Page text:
Today's Zaman
May 16 2010


PM ErdoÄ?an to tackle visas, price of gas and Nagorno-Karabakh
on visit to Baku


Prime Minister Recep Tayyip ErdoÄ?an's visit to Baku, scheduled
for today, could bring about positive results in several areas,
including a natural gas price agreement and a visa deal, but analysts
believe no developments will take place over the Nagorno-Karabakh
dispute.

Although ErdoÄ?an's planned visit could spawn a new era in
relations between the two nations, no new developments or proposals on
the Nagorno-Karabakh dispute are expected to take place. Speaking in
an interview with Sunday's Zaman, Elnur Soltanov, an expert from the
Azerbaijan Diplomatic Academy, said he believes Turkey will reiterate
its position on Nagorno-Karabakh and that Azerbaijani will likely
express its satisfaction.

ErdoÄ?an's last visit took place almost exactly one year ago, on
May 13, a time of growing anger both within the Azerbaijani government
and among the public over Turkey's move to reconcile with Armenia, a
move that was also to include the possible opening of their border,
closed since 1993 in a sign of solidarity with Azerbaijan following
Armenia's invasion and subsequent occupation of Azerbaijan's
Nagorno-Karabakh territory. Opening the border is considered a blow to
Azerbaijani-led economic sanctions against Armenia over its occupation
of some 20 percent of its territory. Azerbaijan deliberately seeks to
orchestrate regional energy and cooperation projects in a way that
bypasses Armenia and thus deprives the small and poor country
economically. The policy has produced few results so far.

Azerbaijani-Turkish relations rest on the solid base of deep
historical and cultural roots. Being strategic partners, Azerbaijan
and Turkey pursue their national interests without disregarding each
other's problems.

Azerbaijan believes Turkey's inclusion of finding a solution to the
Nagorno-Karabakh problem as a catalyst in making progress on the
protocols is the most valuable step for Azerbaijan. This view was
absent when Turkey started the reconciliation process and became more
conspicuous after Azerbaijan expressed its disapproval. Azerbaijanis
regard the speech ErdoÄ?an gave before Azerbaijan's parliament a year
ago as a plainly worded agreement and an unbreakable pledge to his
`brethren' in the South Caucasus. He said Turkey would never open its
border with Armenia unless there were a notable breakthrough in the
Nagorno-Karabakh problem.

Evaluating the prime minister's visit to Baku as a symbolic victory
over Armenian efforts to proclaim April 24 a memorial day
commemorating Armenians killed during World War I, Soltanov says the
heaviest repercussions of this were avoided, ones which could have the
potential to worsen relations between Azerbaijan and Turkey. Because
they were avoided, a sense of optimism is generating new momentum in
Turkey and Azerbaijan to resolve some issues of mutual benefit prior
to this window of opportunity starting to gradually close as next the
April 24 approaches, he says.

Recalling Russian President Dmitry Medvedev's visit to Turkey and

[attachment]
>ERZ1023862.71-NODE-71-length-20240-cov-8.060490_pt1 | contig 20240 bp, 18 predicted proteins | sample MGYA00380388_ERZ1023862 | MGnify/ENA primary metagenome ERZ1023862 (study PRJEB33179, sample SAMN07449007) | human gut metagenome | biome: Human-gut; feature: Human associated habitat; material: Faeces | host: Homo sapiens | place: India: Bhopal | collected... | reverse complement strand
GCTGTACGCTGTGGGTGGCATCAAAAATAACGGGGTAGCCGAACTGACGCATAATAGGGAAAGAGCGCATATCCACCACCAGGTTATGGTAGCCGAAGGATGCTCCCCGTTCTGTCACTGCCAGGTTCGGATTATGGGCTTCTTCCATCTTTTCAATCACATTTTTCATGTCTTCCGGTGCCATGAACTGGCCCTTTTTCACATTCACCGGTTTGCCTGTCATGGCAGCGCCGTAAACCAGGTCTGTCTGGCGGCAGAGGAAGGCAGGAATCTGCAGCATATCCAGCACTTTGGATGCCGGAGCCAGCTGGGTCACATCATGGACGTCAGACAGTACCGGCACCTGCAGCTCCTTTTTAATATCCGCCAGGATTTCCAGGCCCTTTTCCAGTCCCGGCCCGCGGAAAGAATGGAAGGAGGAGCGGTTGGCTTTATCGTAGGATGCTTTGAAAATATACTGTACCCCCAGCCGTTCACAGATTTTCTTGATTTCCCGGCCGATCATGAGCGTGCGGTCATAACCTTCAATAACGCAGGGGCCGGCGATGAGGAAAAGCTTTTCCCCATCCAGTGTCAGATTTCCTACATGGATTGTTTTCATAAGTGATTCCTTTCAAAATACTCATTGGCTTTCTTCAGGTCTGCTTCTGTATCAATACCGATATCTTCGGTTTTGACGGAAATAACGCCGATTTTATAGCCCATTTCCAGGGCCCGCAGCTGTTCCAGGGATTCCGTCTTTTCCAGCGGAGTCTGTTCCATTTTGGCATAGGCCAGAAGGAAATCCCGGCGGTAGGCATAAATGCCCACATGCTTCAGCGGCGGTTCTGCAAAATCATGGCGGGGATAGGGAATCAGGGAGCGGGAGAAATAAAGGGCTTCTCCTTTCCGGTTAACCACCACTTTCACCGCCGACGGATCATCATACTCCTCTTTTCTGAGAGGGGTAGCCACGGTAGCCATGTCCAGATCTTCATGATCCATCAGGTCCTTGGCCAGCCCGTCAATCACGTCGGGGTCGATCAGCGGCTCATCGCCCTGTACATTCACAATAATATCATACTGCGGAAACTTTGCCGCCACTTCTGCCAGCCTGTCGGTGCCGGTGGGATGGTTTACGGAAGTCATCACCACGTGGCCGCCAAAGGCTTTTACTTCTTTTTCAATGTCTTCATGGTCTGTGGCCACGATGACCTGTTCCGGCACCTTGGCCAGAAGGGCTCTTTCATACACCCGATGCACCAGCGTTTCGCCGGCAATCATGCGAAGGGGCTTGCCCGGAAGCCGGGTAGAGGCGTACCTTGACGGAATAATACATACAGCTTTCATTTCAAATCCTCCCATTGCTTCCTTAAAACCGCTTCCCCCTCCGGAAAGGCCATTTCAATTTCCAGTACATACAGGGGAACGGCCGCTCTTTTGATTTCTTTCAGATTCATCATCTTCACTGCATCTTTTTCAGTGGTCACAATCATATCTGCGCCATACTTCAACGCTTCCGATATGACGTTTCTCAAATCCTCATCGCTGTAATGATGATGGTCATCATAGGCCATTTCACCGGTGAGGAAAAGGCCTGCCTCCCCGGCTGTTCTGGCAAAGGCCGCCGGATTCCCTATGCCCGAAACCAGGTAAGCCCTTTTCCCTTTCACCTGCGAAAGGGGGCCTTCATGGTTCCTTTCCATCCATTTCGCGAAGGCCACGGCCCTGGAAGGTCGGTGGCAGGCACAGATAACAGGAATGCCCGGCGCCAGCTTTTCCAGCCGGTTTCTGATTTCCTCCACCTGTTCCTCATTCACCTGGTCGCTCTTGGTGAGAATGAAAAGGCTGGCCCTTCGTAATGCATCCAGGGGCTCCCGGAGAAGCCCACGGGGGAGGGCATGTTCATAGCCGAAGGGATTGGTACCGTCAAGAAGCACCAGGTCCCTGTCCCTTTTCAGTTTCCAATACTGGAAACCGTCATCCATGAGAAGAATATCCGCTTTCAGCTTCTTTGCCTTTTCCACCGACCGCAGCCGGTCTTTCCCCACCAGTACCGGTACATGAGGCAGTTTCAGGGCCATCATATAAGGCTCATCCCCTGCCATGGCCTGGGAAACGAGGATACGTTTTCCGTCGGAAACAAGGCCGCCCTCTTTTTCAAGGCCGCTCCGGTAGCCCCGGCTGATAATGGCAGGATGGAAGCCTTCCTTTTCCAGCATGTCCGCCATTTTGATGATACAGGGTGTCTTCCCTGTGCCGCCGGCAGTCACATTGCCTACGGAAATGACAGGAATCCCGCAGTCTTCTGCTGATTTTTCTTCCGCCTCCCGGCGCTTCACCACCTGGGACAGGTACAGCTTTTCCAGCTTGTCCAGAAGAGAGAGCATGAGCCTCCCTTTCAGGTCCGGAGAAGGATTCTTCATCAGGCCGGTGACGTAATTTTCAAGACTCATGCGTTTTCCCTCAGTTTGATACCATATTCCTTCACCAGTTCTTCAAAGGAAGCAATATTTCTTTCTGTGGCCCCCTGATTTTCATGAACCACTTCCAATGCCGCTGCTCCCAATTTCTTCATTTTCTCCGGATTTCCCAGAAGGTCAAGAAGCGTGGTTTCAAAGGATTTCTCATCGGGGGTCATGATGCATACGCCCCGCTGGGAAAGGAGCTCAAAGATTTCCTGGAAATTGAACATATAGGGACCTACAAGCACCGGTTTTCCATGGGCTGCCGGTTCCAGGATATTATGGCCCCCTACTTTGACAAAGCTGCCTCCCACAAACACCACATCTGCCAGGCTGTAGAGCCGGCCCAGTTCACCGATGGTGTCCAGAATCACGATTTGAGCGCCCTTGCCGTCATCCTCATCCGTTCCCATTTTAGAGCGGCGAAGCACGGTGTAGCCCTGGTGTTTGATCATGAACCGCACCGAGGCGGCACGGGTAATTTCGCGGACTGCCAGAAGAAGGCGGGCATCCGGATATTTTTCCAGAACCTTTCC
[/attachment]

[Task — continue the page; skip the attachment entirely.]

negotiations over a gas deal, Soltanov said that because there is
little to talk about concerning the South Stream, which is seen as the
main alternative to Nabucco, Turkey and Azerbaijan have avoided facing
an additional hurdle in any possible gas deal between them. `There
will definitely be positive statements regarding Nabucco,' Soltanov
said. However, the analyst thinks this will have no benefit for the
Nabucco deal because the fate of the project is not determined by
Azerbaijani-Turkish cooperation alone.

Speaking to Sunday's Zaman, Elman Nasirov, the deputy director of the
Center of Geostrategic Investigation within the Academy of Public
Administration under the Presidency of the Republic of Azerbaijan,
said ErdoÄ?an's visit to Baku will likely be remembered for the natural
gas deal and visa agreement between Azerbaijan and Turkey. The expert
said lifting visa requirements was delayed because of technical
problems on the Azerbaijani side and that it is very likely that these
problems will be solved during this visit.

Speaking about the visa imbroglio between Azerbaijan and Turkey,
Soltanov said if Azerbaijan and Turkey are `one nation in two states,'
then this brotherhood should not lag behind in terms of cooperation.
`One nation in two states may sound hollow in light of how Turks and
Russians, definitely two separate nations, seem to be in a much better
position both regarding mutual trust and concrete mutually beneficial
deals,' the expert noted. He expects Russian-Turkish deals to create
extra pressure on the part of Turkey and Azerbaijan to move forward
and to show that they are capable of doing at least as much regarding
cooperation. In other words, a visa deal between Azerbaijan and Turkey
is very likely to be struck.

Prime Minister ErdoÄ?an and Armenian President Serzh Sarksyan had a
historic bilateral meeting in Washington on the sidelines of a nuclear
summit in April to seek ways to rescue the protocols. Azerbaijan was
not invited to the summit, which further deteriorated Azerbaijan's
relations with the Obama administration. ErdoÄ?an is also expected to
brief Azerbaijani President Ä°lham Aliyev about his meeting with
Sarksyan.

Considering the Nagorno-Karabakh issue, Nasirov said that it is
obvious the Nagorno-Karabakh dispute will take center stage at
discussions to be held during ErdoÄ?an's visit. Turkish-Russian
multidimensional cooperation will certainly generate interdependence
between the two countries. `The key to solving the Nagorno-Karabakh
problem is in the hands of Russia and Turkey. Being part of this
cooperation which protects the interests of Azerbaijan on all
platforms could make a solution to the dispute more likely,' Nasirov
said.



16 May 2010, Sunday
LAMIYA ADILGIZI BAKU